Reference > Brewer’s Dictionary > Skim’mington.

 Skimble-Skamble.Skin. 
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E. Cobham Brewer 1810–1897. Dictionary of Phrase and Fable. 1898.
 
Skim’mington.
 
To ride the skimmington, or Riding the stang. To be hen-pecked. Grose tells us that the man rode behind the woman, with his face to the horse’s tail. The man held a distaff, and the woman beat him about the jowls with a ladle. As the procession passed a house where the woman was paramount, each gave the threshold a sweep. The “stang” was a pole supported by two stout lads, across which the rider was made to stride. Mr. Douce derives “skimmington” from the skimming-ladle with which the rider was buffeted.   1
   The custom was not peculiar to Scotland and England; it prevailed in Scandinavia; and Hoefnagel, in his Views in Seville (1591), shows that it existed in Spain also. The procession is described at length in Hudibras, pt. ii. ch. ii.   2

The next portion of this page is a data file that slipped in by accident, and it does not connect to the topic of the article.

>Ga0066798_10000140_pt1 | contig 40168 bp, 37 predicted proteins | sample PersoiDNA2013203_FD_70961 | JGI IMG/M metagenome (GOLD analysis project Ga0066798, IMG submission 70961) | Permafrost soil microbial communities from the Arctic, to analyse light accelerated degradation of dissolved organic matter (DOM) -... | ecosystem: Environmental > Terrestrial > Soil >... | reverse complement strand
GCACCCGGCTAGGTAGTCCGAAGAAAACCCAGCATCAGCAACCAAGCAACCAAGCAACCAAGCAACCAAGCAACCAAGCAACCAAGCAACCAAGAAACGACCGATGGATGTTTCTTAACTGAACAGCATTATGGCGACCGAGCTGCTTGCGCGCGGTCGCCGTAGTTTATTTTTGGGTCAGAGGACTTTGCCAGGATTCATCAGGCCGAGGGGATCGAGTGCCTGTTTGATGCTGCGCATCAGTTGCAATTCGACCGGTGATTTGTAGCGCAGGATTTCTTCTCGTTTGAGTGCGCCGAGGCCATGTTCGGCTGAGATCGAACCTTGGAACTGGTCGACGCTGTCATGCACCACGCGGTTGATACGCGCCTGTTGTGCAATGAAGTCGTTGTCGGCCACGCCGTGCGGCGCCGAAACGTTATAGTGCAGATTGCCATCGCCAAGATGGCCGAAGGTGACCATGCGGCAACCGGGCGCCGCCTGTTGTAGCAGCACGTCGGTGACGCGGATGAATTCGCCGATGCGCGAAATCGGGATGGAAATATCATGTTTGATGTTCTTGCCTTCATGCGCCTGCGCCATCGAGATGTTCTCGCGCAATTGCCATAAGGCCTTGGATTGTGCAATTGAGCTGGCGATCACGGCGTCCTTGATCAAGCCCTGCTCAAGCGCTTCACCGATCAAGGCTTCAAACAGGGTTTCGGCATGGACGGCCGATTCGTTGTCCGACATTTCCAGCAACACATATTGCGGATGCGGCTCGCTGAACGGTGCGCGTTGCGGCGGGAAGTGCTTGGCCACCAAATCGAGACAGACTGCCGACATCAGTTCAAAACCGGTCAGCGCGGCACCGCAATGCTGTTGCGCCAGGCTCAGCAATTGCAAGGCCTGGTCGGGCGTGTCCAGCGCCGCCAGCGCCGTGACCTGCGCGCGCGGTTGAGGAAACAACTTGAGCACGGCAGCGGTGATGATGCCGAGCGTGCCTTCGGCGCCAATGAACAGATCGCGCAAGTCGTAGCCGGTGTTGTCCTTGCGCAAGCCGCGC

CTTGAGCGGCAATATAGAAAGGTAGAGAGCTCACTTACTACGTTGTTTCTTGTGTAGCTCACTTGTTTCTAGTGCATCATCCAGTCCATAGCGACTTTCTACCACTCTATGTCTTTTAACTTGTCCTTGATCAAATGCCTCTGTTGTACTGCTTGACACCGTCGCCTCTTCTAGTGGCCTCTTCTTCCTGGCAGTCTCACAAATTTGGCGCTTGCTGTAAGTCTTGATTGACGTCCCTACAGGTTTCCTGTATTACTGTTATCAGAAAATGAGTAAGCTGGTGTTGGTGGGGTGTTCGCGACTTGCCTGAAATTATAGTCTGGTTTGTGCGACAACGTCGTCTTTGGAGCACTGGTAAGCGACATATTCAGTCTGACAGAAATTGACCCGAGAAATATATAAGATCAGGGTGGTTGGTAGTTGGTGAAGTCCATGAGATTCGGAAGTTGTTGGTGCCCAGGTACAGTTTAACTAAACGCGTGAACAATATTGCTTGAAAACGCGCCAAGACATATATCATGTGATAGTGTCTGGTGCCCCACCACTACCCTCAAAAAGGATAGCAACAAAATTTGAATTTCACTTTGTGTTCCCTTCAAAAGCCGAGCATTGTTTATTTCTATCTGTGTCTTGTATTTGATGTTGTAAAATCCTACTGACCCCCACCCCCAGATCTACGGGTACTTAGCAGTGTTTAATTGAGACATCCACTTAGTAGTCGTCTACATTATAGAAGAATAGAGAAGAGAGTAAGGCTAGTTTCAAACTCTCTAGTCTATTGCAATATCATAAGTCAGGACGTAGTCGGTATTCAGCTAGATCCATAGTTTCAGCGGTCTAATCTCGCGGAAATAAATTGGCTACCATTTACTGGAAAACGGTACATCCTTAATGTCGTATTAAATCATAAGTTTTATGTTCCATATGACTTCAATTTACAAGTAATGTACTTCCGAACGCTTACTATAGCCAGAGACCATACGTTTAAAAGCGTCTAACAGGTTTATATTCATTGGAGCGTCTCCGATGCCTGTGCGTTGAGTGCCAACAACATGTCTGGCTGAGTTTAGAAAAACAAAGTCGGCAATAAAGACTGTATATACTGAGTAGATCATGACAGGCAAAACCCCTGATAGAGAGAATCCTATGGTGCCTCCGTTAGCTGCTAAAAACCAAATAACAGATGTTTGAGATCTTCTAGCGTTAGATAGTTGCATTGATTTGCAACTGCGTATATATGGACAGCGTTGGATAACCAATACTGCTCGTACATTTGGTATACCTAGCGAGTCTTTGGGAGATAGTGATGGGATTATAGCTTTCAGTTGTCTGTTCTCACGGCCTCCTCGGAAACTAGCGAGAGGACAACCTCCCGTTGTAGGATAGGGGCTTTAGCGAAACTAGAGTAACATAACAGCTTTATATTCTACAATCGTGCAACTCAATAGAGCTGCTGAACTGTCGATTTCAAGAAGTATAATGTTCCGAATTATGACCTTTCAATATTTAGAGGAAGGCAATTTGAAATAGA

“‘Hark ye, Dame Ursley Suddlechop,’ said Jenkin, starting up, his eyes flashing with anger: ‘remember, I am none of your husband, and if I were you would do well not to forget whose threshold was swept when they last rode the skimmington upon such another scolding jade as yourself.’”—Scott: Fortunes of Nigel.
 


 Skimble-Skamble.Skin. 

 
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